Phrasal verbs for business: S

to saddle (somebody) with

to give some a difficult task or responsibility: It’s going to a nightmare sorting out all that documentation. Apparently Jack’s been saddled with it.

to sail through

to find something very easy: Don’t worry about the final exam. You’ll sail through it.

to save (something) up

to collect or store something (usually money) for future use: Henry’s not going skiing this year. He’s saving up to buy a motor boat.

to scale (something) down

to make smaller than originally planned: Due to the recession, we’re scaling down our operations in Indonesia.

to scale (something) up

to make larger than originally planned: Due to the favourable exchange rate we’re scaling up our operations in Singapore.

to sell (something) off

to sell something, often cheaply because you need the money: Due to falling profits the company is forced to sell off its holdings in Italy.

to sell out

to run out of something because it has all been bought: The snack bar has sold out of cookies.

to give up artistic/creative integrity in return for commercial success: Small companies are often accused of selling out when they’re bought by big firms.

to sell up

to sell a house and move somewhere else or sell a business and do something else: Dave has apparently decided it’s time to sell up and move on.

to shake up

to upset or shock: The news about Deutsche Bank has really shaken up the market.

Similarly the compound noun “shake-up” means a shock.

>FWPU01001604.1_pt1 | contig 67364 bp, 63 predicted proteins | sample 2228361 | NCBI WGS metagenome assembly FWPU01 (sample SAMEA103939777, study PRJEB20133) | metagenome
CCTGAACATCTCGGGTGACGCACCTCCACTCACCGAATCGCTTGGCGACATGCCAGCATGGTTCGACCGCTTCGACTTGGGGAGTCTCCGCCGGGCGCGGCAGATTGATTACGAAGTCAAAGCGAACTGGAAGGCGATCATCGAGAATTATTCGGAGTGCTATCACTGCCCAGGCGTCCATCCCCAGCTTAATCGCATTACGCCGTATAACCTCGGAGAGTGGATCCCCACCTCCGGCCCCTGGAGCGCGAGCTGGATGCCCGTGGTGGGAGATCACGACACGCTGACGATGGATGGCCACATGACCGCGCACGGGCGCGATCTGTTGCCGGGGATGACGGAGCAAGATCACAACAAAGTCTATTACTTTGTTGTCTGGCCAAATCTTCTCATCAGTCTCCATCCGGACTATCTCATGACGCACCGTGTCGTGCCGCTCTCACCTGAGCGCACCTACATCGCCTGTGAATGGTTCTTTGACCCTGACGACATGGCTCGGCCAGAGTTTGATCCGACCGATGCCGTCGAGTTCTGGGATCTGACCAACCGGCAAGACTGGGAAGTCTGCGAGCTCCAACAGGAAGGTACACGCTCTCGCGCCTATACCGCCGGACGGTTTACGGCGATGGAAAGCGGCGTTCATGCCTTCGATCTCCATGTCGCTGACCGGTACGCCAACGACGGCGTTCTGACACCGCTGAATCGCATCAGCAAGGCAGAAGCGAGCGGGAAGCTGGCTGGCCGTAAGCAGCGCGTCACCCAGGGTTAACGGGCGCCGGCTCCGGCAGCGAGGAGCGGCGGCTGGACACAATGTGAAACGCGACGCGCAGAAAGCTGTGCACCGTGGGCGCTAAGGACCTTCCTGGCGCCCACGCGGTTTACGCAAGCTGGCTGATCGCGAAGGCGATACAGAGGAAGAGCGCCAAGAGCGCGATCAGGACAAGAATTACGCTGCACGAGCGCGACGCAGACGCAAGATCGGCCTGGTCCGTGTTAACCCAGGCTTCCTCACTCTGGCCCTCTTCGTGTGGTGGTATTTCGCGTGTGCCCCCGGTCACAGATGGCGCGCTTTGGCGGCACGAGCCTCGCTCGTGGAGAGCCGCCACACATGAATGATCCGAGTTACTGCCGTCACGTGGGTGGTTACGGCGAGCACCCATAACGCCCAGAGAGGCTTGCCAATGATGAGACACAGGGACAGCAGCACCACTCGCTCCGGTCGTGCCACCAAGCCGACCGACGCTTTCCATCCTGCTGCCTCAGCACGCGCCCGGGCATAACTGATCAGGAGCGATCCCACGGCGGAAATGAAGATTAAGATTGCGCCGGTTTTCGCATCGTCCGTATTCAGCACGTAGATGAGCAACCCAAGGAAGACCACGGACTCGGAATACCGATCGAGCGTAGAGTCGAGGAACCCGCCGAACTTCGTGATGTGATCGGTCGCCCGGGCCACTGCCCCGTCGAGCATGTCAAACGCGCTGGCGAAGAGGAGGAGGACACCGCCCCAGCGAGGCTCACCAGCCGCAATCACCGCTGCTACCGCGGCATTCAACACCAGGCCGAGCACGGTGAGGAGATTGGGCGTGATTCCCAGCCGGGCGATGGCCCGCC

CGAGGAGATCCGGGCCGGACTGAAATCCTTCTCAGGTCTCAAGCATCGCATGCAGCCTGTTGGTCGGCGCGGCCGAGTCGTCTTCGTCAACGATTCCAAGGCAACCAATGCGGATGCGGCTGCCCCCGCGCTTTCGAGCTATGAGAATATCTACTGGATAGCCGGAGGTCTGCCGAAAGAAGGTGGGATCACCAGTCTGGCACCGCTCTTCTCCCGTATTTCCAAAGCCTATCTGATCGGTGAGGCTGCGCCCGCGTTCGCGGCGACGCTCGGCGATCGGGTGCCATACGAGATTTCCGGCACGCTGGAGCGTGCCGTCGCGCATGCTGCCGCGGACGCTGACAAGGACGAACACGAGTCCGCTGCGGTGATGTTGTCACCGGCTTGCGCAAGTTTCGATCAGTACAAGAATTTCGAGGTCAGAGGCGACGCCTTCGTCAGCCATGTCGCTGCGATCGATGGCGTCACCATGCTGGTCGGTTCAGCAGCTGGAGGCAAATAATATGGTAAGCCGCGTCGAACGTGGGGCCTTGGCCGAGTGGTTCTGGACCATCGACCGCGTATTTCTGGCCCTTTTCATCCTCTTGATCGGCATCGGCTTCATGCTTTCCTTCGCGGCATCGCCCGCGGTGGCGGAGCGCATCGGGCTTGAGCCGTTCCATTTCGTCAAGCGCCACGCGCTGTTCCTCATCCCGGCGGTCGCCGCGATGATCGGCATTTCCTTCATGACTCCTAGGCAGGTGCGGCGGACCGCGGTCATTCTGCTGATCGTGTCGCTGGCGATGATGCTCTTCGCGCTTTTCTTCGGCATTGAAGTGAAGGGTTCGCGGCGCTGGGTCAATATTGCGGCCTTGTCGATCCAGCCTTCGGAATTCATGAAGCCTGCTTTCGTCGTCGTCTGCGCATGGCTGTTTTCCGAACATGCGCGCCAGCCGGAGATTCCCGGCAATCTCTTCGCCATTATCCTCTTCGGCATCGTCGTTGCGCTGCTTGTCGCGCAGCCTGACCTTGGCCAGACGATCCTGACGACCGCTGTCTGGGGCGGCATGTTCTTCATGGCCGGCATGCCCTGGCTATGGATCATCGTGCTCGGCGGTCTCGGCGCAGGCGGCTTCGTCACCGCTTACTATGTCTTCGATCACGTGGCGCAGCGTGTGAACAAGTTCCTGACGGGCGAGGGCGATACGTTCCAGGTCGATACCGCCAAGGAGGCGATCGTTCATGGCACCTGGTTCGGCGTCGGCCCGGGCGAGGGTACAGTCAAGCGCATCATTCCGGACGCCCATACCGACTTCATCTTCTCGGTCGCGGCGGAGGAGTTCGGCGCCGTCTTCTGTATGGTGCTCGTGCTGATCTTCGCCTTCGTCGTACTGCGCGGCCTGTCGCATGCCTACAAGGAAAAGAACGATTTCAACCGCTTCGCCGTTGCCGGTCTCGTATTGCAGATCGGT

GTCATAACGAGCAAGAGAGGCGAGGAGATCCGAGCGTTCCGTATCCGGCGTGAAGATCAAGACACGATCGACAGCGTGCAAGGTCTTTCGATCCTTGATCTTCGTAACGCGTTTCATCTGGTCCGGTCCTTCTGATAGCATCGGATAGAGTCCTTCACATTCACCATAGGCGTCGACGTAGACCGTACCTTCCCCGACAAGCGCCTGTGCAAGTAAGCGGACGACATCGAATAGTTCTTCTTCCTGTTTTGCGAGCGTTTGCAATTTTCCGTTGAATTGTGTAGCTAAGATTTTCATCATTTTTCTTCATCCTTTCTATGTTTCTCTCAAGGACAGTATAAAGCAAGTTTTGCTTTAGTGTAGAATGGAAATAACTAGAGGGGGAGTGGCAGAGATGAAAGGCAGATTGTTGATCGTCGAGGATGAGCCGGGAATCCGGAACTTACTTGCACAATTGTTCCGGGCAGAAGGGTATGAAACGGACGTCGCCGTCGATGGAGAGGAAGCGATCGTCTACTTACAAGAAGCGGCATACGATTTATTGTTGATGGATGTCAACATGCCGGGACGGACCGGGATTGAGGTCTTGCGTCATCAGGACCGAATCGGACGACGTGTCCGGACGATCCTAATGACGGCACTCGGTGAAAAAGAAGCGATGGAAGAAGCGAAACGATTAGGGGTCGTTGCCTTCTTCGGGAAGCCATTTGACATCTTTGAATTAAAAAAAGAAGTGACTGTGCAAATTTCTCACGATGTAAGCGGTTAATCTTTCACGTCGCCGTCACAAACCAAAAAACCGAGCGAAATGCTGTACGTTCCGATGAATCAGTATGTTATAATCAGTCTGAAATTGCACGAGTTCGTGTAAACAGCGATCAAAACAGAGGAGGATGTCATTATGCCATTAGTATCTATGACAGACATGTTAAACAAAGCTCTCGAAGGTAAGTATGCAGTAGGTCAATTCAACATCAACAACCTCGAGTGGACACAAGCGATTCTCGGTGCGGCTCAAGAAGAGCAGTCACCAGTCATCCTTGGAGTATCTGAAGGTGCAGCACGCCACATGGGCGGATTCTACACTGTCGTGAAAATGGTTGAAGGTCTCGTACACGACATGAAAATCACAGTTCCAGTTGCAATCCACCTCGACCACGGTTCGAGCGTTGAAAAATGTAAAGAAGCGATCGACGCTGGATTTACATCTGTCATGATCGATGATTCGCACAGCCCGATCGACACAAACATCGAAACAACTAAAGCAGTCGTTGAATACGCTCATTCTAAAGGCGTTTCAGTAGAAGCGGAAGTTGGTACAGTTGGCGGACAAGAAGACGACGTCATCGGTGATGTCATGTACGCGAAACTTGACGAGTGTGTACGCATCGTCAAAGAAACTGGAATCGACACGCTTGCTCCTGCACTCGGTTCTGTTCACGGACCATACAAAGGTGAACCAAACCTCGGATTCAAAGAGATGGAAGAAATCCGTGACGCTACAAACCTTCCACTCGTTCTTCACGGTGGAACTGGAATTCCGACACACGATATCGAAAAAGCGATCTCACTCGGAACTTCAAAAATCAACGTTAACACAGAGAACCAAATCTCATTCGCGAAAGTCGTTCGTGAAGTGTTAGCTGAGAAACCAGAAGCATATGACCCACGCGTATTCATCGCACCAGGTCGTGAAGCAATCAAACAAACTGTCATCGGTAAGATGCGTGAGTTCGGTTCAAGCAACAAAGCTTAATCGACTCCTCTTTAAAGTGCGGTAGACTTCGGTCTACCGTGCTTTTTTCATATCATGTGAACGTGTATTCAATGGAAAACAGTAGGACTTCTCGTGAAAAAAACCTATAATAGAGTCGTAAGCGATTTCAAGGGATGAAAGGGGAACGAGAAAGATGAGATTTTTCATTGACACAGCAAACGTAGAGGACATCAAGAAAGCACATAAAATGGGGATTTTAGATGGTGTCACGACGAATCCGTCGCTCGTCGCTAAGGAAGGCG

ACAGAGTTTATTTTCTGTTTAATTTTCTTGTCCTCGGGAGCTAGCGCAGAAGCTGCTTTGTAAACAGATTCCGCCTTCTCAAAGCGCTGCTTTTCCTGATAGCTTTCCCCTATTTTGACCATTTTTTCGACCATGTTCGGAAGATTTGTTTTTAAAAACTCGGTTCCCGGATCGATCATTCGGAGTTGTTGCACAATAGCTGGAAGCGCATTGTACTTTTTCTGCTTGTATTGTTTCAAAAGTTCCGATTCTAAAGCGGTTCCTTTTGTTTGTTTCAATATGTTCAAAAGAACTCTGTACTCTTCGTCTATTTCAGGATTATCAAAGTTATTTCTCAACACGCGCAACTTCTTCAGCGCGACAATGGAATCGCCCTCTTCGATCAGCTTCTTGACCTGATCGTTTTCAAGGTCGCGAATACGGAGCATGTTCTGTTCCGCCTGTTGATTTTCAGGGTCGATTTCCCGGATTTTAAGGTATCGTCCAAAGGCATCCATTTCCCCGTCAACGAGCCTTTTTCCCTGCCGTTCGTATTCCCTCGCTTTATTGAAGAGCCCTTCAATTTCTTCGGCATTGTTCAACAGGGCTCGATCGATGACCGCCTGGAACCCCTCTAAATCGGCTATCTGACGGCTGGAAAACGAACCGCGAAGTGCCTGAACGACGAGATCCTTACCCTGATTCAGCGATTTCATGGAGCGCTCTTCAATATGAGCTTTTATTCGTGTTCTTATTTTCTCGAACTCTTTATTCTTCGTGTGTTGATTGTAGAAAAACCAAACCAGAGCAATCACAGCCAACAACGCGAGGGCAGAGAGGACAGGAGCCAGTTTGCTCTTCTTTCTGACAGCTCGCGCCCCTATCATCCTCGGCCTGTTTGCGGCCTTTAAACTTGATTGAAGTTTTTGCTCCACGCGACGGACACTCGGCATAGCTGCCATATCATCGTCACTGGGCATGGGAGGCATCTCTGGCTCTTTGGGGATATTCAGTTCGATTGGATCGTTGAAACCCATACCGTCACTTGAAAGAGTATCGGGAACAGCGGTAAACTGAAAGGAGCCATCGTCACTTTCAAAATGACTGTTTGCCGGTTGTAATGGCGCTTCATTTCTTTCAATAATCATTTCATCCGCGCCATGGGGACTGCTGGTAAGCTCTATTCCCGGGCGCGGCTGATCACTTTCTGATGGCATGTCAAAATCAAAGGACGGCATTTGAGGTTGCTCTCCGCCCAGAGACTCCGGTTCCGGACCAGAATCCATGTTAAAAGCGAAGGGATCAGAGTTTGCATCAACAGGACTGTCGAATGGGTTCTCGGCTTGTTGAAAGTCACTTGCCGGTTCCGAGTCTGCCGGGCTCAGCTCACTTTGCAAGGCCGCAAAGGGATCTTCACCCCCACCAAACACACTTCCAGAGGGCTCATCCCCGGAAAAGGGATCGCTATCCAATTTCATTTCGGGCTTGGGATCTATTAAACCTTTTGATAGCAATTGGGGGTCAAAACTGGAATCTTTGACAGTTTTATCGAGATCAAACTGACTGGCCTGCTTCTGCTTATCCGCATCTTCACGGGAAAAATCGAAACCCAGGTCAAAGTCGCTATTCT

to shape up

to improve: The market has shaped up a lot in the past year, and we’ve seen corresponding growth in profits.

to shell out

to spend a lot of money on something: I don’t understand why the boss thinks it’s OK to shell out so much money on renovating the conference room.

to shop around

to look for a good deal: If you want to find value-for-money office space you’ll need to spend a lot of time shopping around.

to shut (something) down

to close a business: BigCo was shut down two years ago after a hostile takeover.

to sign up

to subscribe: Ten people have signed up for the weekend training.

to be snowed under

to have a lot of work: We’ve been snowed under all week working on the Geronimo project.

to sort (something) out

to resolve a problem: HR have finally sorted out the problem with Sharon’s work permit. She can start work on Monday.

to spark (something) off

to cause something (usually unpleasant) to happen: The case has sparked off nationwide industrial action.

to stand in for somebody

to act as a replacement: While Douglas is away on sabbatical Andrea will stand in for him.

Similarly, the compound noun “stand-in” means a replacement.

to step down

to resign: Douglas won’t be coming back from his sabbatical. He’s decided to step down.

to step (something) up

to increase: Next year we aim to step up activity in the Middle East.

 

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